COVID-19 Justificatory Civility, Science, and Health



The relationship between science and justificatory civility.


Scientific methodology and observations can play a vital role in public justification, as we found out in article and as Rawls himself emphasizes. This is only on the condition that the procedures and results are not contentious. 

Politicians, for example, who use conspiracy theories to defend such rules or practices are clearly violating the obligation of civility. 

From a justification standpoint, though, those who focus on flawed or imperfect scientific data, or who purposely pick some bits of (sound) scientific evidence while disregarding others for political convenience, are often being uncivil. COVID-19 is especially interested in the relationship between scientific experience and societal justification. 


The ongoing pandemic has elicited perhaps more controversy about the role of science in public policy than any other policy question in modern memory, emphasizing the need for a convergence of science and policy. 


Social distancing laws, mask-wearing policies, and lockout or stay-at-home directives all depend extensively on science knowledge and data to prevent the virus from spreading. Without such facts, it is unclear how governments might legally enforce such burdensome rules on their people, particularly given the considerable toll these policies take on rights and liberties. 

The politicization of experimental evidence is one of the most significant issues facing the science/policy intersection during COVID-19.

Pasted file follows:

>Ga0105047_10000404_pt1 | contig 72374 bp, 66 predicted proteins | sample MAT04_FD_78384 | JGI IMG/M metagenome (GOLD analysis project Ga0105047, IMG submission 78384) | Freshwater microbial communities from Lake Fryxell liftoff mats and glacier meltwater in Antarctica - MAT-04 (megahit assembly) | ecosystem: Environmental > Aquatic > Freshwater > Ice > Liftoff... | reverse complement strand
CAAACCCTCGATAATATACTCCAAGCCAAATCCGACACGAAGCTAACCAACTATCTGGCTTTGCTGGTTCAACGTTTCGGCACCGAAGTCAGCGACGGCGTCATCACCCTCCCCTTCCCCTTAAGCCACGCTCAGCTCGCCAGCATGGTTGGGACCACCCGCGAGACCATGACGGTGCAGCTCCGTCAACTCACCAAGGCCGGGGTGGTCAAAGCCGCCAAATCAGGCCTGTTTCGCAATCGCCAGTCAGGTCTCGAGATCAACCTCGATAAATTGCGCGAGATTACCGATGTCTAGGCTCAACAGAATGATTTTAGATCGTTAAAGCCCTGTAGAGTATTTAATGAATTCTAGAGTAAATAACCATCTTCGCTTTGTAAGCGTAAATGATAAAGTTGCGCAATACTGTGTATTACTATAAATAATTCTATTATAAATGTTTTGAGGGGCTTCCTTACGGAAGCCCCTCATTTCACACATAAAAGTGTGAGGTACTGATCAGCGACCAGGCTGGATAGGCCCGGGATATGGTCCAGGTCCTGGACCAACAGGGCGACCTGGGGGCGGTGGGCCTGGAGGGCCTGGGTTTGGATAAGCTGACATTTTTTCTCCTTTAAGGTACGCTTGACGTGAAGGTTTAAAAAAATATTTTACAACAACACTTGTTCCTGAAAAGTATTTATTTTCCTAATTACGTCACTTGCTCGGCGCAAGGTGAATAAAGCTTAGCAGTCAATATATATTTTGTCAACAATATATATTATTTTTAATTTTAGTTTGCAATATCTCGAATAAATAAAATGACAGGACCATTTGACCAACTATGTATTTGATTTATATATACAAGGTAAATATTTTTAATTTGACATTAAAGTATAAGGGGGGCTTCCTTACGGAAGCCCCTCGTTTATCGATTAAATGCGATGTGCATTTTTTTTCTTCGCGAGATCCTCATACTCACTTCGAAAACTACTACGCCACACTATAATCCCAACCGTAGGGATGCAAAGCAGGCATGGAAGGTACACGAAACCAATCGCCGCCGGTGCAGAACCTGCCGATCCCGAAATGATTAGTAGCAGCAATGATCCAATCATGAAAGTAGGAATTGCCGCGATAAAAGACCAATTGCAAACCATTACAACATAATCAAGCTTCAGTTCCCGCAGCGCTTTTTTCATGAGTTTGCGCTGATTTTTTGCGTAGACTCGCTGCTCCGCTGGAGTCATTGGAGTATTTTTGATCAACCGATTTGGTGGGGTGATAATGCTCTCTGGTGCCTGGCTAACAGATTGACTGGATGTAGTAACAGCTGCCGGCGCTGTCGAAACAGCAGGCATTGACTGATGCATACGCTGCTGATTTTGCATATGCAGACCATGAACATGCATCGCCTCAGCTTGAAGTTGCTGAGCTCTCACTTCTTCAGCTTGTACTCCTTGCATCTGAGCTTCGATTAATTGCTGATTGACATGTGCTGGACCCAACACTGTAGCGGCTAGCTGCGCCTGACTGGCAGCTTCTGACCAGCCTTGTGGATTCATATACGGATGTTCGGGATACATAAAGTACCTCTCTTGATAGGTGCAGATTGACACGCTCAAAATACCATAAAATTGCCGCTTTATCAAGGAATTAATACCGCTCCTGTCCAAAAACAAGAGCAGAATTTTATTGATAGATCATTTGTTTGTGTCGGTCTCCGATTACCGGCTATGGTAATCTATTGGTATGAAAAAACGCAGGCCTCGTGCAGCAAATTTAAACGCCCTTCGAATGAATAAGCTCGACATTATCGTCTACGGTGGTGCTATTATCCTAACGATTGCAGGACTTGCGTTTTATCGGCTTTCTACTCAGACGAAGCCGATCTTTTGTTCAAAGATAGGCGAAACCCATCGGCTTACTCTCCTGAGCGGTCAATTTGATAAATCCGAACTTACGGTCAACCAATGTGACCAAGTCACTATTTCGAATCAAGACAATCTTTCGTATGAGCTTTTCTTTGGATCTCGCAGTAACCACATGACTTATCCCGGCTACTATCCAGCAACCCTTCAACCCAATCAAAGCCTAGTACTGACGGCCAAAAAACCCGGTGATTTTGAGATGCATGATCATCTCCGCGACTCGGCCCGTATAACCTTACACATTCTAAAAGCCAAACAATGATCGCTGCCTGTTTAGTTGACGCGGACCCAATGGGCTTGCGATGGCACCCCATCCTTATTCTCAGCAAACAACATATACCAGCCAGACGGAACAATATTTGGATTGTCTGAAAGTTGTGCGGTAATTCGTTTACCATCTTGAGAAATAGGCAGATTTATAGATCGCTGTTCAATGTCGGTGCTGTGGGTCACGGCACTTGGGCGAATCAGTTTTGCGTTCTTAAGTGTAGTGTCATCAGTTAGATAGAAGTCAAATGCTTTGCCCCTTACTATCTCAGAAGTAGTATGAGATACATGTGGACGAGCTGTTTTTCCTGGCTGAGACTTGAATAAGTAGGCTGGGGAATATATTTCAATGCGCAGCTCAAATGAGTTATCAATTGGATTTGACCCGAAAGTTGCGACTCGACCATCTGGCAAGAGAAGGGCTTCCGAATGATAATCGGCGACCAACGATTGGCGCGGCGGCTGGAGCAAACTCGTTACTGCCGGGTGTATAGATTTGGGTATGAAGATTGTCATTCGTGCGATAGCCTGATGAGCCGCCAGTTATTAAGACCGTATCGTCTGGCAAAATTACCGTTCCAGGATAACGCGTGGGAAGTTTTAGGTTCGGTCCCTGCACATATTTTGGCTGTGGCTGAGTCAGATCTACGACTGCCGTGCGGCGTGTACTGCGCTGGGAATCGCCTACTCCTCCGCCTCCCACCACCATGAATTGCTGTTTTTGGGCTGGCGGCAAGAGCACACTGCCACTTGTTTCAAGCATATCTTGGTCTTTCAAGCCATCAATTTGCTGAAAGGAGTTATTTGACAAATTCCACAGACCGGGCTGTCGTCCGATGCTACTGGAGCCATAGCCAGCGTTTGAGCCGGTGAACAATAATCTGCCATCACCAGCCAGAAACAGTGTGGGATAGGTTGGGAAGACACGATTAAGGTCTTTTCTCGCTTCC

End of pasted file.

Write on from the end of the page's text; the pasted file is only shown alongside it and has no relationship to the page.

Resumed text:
According to Fauci, scientists who counsel politicians should follow a common motto: "[y]ou remain totally apolitical and nonideological, and you stick to what it is that you do." I'm a surgeon and a biologist. That's what there is to it.' 


Scientists must focus on evidence and data, even though they conflict with decisionmakers' political agendas. 


This is particularly critical as evidence-based strategies will save lives. However, this is not a simple credo to live by. ‘[W]hen you walk into the White House, you should be prepared it that is the only time you will ever go there,' Fauci remembers being told. 

And if you head into it thinking, "I'm going to tell someone what they want to know," you've already shot yourself in the foot." It's no wonder that strains between Fauci and Trump arose during the pandemic, with the former US President often proposing potential COVID-19 therapies only to see them immediately rejected or debunked by Fauci. 


We need to focus on three specific issues posed by COVID-19 to the connection between science and policy: 

  1. the first is the scientific community's ongoing limited understanding of the virus and its long-term health effects; 
  2. the second is the lack of scientific research on how COVID-19, and the policies that implement it, work; 
  3. and the third is the lack of scientific research on how COVID-19, and the policies that implement it, work.


You may also want to read more analysis about the COVID-19 Pandemic here.



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